Most of our recent land sales have been through public auction. In areas with rising prices, auctions are the best method to expose that land to the market—both in person and online. As the market changes or slows—there may be a few more sales that will shift to online bids or listings where the seller has more control.
What kind of technology is changing your business?
Something we use today we didn’t a few years ago are digital tools for communication, reporting and lease agreements. And its other communication tools—digital mapping tools, photographs, and Zoom calls to communicate with clients. We are also exploring new apps and technologies that put crop scouting and reporting processes in the hands of the farm managers out in the field. During COVID, we also learned the value of using online tools to offer live and online simulcasts for our real estate auctions.
Specific to farm data—how is that aspect of technology changing FNC?
It’s a big deal. And farmers have access to different tools and sophisticated data for both crop production and accounting. We are doing what we can to continue to update our systems and the data we collect from tenants as we recognize ag data is driving a lot of decisions. More farmland owners want real-time access to their data as well.
We just signed a partnership with Climate this spring to map all the fields we manage, and provide more robust crop and weather data to the landowner. This partnership will help us provide a long-standing service to provide in-depth, real-time reporting to the landowner.
What is the role of farm managers in carbon and other ecosystem market opportunities?
Our mission is to “provide solutions for landowners that add value to their assets”. We get asked a lot of questions about sustainability and regenerative ag. We try to navigate this complex landscape by working with all the different players who are either creating products and services that improve soil health, sequester carbon, reduce tillage, or introduce a more efficient use of fertilizer. There’s no simple one size fits all solution. Every landowner, and every farmer’s goals are unique.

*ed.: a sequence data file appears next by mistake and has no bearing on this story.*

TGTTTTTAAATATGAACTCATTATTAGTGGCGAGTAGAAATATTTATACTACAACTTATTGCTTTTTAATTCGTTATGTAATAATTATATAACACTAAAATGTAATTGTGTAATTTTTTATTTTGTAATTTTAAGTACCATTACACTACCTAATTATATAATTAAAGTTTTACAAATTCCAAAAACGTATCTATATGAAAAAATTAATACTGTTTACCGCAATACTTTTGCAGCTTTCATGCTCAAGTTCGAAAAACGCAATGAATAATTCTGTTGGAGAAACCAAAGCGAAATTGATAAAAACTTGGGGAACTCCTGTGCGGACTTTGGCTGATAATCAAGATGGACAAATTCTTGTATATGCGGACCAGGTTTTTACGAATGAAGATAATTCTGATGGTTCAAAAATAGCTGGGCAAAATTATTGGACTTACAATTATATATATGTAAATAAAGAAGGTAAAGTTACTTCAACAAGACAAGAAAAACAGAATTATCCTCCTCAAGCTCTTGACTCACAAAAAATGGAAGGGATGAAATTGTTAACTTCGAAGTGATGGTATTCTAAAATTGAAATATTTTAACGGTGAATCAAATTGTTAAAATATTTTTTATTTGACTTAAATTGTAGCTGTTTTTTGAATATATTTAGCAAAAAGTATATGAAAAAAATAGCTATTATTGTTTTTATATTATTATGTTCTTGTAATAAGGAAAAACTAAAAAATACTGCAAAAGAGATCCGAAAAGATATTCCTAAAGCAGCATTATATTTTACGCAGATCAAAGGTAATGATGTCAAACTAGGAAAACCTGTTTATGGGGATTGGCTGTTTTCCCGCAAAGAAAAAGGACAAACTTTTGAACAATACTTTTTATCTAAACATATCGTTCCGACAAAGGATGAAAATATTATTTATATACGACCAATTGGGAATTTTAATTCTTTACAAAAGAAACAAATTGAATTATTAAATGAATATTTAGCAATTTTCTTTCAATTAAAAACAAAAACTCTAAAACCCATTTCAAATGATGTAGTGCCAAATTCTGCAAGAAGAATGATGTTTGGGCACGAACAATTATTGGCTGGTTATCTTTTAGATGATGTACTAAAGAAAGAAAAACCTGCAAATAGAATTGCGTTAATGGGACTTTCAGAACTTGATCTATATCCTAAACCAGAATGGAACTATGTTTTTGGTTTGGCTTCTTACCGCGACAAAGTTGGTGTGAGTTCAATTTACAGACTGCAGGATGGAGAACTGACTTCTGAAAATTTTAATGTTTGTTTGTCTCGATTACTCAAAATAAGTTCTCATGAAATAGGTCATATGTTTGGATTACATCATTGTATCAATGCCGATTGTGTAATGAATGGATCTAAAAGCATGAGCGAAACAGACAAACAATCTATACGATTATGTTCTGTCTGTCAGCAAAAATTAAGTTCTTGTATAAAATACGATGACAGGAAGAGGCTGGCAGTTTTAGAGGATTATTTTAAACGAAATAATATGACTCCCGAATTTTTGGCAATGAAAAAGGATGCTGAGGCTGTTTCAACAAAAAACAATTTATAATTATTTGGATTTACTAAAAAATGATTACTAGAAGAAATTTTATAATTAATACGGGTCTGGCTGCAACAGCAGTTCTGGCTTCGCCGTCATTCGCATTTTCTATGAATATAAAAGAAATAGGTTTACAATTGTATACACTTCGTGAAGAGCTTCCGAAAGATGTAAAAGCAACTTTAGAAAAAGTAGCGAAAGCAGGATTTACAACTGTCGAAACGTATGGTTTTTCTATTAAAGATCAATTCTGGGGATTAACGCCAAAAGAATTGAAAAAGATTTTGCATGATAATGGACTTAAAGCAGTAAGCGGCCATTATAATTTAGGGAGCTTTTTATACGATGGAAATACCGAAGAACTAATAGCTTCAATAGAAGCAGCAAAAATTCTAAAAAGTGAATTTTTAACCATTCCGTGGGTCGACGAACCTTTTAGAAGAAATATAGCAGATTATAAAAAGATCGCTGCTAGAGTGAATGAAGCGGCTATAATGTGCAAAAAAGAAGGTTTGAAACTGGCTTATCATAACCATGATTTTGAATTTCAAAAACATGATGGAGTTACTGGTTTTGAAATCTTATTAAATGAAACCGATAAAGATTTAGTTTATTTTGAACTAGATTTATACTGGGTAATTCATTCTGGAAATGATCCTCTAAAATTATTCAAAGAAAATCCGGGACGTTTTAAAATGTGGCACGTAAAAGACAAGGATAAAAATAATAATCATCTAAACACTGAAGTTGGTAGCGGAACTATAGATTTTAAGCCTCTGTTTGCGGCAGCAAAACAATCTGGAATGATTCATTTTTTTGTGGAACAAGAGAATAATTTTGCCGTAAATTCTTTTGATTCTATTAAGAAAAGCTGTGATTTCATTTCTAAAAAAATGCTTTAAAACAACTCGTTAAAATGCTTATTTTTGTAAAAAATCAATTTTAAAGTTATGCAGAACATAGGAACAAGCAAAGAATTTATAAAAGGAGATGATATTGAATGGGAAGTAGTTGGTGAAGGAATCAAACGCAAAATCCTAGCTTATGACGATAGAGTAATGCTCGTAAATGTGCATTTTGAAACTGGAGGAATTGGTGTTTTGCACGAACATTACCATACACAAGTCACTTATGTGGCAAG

What’s on your watchlist for 2023?
Interest rates and inflation are the two biggest drivers impacting the ag industry and the economy overall. Depending on whether the fed is successful in slowing inflation without causing a recession will be the biggest topic throughout 2023. That will have a huge impact on the economy and agriculture overall.
Where are there growth areas for your business?
We currently manage farms in 30 states with about 6,500 landowners as clients. As we continue to work with new institutional clients like trusts, non-profits, and investors, that geography is expanding into additional states on the west coast, pacific northwest, and southeast.
We are also seeing an increased demand for services like hunting leases. We have over 200,000 registered users for our Hunting Lease Network, and demand for land with recreational purposes has seen a spike, certainty after COVID. We expect that to continue, and it’s a great opportunity for landowners to create additional revenue streams.
We are also an industry leader in oil and gas management, which is a rapidly growing area for us as well.
Is there any area that isn’t “red hot” with land values?
Well, certainly, the heart of the corn belt has been red hot. We have seen some softening in the high plains where it’s been very dry in parts of western Nebraska, Kansas and Colorado. Investors have been eyeing certain areas of the Pacific Northwest and finding some opportunities for good returns in the Mississippi Delta and Southeast.